The helicopters were shaking from evening to morning. That’s what I remember: the way the shutters were shaking, the sirens, the sobs across the courtyard of my building in the Latin Quarter in Paris. Six years after that night of Friday November 13, 2015, I remember my roommate ringing to say he heard gunshots, and a call from another friend, reassuring me that she was safe in the house of a stranger who, like many that night, had opened their doors to those seeking refuge. I remember the scrolling – a tragedy that played out in the tweets: confusion, attacks in a dozen places; a rising death toll.
Around midnight, then President François Hollande declared a state of emergency. Hours earlier he was watching France play a friendly soccer match with Germany at the Stade de France. At half-time, he was discreetly evacuated following an explosion outside the stadium. The match continued; France won 2-0 and the supporters sang “La Marseillaise”. Before full time, 39 people had been killed in bars and restaurants in the east of the city, and three gunmen stormed the Bataclan concert hall, killing 90 people and injuring several hundred more.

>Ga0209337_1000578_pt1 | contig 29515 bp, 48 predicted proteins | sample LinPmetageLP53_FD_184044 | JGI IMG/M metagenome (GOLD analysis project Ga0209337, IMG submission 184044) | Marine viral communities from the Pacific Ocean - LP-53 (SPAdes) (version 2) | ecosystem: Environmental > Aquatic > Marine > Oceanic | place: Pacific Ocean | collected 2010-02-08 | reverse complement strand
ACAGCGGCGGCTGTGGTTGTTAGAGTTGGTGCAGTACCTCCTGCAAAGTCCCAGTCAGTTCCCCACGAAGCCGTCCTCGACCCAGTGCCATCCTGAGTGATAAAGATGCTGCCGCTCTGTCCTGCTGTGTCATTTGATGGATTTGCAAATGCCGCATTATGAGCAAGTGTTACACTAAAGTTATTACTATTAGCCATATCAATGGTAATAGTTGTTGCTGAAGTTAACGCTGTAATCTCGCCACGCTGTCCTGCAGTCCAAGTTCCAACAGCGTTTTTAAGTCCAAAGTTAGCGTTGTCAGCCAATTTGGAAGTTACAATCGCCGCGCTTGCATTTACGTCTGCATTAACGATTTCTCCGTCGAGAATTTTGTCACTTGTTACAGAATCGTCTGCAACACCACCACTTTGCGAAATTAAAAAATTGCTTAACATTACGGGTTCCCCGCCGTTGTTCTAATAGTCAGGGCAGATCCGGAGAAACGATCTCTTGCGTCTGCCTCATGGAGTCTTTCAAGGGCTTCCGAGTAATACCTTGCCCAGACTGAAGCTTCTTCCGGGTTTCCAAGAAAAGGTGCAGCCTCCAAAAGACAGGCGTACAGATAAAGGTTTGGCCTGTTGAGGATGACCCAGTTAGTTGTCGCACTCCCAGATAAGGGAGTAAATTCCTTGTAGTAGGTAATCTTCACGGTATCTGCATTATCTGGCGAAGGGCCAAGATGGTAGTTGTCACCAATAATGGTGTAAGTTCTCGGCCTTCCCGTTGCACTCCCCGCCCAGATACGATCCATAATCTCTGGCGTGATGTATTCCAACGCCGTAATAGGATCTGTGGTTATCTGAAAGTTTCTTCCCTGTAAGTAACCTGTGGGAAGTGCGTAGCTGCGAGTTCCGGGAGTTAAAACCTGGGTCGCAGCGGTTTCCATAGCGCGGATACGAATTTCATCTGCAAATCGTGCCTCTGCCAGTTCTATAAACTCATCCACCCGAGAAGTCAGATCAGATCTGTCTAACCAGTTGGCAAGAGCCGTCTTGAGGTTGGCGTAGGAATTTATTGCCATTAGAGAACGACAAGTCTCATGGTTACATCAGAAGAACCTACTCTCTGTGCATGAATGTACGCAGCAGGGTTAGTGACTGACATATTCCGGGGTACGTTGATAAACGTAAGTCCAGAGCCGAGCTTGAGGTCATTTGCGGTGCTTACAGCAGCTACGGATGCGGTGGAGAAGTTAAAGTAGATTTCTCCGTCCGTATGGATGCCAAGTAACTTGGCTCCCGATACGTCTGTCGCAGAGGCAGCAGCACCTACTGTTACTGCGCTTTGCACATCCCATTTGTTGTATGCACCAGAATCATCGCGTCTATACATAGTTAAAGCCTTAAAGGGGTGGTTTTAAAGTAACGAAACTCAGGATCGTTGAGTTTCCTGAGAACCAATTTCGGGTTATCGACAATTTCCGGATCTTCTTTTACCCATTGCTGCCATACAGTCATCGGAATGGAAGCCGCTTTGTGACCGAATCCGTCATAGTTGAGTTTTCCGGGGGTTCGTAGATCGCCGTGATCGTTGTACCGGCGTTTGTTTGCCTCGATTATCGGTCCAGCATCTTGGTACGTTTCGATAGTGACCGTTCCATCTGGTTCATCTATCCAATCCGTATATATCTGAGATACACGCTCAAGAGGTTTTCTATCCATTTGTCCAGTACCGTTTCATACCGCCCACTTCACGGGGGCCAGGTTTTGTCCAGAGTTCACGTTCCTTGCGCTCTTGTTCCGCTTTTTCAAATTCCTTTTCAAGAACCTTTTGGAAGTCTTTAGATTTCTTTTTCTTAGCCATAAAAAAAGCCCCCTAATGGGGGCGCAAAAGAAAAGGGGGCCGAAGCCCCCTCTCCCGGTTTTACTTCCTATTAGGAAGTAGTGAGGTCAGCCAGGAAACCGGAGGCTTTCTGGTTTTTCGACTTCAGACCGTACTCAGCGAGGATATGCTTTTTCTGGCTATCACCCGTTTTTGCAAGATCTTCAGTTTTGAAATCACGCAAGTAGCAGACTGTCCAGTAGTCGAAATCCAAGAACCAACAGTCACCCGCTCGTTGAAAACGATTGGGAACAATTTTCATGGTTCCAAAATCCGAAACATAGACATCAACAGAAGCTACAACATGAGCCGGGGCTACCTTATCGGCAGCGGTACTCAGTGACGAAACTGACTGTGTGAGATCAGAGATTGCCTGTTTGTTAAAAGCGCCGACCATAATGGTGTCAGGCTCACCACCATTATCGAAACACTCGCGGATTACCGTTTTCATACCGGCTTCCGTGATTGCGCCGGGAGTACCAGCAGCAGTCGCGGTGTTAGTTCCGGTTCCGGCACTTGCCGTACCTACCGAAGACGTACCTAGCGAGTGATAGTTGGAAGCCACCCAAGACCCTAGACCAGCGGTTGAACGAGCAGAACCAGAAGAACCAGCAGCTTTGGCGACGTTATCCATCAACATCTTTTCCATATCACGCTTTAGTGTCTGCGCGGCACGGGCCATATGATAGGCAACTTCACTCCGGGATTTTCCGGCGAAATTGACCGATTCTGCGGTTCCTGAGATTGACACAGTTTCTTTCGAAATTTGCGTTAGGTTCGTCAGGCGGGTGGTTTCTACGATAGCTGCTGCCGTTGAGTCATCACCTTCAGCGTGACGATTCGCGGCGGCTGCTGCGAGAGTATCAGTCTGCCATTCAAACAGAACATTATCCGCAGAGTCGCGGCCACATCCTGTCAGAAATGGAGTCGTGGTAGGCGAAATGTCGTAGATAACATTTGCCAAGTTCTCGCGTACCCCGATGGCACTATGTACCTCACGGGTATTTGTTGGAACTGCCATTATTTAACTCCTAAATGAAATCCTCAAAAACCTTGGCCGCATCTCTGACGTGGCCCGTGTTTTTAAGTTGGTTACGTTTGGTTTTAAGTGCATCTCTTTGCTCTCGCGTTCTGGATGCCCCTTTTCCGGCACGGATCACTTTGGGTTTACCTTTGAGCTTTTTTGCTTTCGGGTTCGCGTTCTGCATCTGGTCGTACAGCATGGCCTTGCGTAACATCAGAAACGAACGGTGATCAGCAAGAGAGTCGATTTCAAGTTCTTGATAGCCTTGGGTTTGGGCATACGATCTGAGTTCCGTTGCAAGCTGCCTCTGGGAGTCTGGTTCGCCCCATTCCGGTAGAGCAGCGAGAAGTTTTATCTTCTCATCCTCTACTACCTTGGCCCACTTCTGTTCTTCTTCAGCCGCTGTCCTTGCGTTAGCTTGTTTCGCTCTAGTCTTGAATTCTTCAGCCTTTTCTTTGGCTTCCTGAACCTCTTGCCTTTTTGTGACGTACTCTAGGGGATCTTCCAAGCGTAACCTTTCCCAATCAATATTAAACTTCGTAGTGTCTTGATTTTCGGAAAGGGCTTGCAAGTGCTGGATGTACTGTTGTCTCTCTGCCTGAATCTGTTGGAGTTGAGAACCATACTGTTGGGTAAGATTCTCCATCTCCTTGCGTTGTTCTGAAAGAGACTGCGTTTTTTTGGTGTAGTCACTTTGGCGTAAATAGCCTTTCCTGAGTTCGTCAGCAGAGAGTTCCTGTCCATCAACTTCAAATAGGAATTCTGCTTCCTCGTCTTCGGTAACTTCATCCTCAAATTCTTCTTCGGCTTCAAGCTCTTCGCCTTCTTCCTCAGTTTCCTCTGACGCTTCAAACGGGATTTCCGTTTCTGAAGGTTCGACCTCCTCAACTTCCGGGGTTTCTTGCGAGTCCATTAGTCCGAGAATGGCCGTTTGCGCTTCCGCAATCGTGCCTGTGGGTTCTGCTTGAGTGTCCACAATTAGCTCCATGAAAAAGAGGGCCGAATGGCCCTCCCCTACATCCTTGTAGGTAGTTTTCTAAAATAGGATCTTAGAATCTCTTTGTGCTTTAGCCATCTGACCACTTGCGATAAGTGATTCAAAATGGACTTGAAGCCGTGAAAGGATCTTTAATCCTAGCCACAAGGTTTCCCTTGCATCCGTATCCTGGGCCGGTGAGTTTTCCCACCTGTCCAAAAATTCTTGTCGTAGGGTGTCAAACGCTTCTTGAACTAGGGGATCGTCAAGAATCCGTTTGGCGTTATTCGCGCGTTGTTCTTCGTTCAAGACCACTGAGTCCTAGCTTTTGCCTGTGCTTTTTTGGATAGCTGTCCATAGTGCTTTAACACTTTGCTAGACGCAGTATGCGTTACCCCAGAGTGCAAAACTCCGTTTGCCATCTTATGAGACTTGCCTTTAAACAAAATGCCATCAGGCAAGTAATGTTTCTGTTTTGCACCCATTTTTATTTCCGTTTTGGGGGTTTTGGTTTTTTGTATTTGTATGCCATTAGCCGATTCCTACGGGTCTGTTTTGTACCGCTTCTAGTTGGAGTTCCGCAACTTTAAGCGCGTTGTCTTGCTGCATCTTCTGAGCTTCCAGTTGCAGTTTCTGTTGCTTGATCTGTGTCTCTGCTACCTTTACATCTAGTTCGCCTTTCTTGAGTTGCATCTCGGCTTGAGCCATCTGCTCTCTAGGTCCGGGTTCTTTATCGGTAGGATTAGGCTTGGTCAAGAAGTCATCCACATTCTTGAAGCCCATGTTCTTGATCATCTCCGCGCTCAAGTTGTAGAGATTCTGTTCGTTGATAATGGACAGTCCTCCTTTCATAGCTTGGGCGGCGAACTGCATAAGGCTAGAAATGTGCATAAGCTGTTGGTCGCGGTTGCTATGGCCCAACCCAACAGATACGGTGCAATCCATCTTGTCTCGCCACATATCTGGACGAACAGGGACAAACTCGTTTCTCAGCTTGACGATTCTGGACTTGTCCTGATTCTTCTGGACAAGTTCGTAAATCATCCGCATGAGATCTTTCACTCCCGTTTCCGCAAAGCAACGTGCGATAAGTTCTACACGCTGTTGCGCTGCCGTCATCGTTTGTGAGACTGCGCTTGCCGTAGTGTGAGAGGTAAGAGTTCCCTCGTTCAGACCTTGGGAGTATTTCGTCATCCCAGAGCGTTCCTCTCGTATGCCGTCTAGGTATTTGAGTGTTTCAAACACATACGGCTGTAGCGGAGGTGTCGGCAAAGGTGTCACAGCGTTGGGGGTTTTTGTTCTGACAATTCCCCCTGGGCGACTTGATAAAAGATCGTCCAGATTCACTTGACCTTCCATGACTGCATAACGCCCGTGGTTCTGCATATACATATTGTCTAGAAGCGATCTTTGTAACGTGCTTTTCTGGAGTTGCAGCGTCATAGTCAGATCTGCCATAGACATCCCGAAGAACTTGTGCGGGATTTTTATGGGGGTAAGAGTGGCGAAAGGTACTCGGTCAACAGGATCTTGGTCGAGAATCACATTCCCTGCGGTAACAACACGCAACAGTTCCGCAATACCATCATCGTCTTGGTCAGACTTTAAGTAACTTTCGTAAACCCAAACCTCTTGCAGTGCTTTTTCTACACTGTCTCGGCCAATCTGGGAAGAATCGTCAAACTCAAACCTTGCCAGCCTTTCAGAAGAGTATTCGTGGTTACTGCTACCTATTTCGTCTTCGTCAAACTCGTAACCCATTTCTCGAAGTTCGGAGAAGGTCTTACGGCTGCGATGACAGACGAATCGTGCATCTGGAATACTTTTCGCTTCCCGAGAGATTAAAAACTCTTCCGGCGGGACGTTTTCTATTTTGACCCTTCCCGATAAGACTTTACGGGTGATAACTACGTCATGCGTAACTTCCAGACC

How we remember major events like these matters because they can shape a nation, its politics, and its psyche. This is what Denis Peschanski, principal researcher at the National Center for Scientific Research in Paris, and co-head of the “November 13 Program” says. Over the course of ten years, from 2016 to 2026, through interviews with nearly 1,000 volunteers – including witnesses, survivors, family members, police, as well as hundreds not directly involved – the program will explore how are the memories of the attacks of November 13. shape and evolve. Six years later, we are in the middle of a new phase in this development: the terrorist trial in Paris. The procedure, according to Peschanski, marks a moment when personal testimony interacts and builds the shared narrative of the tragedy by France.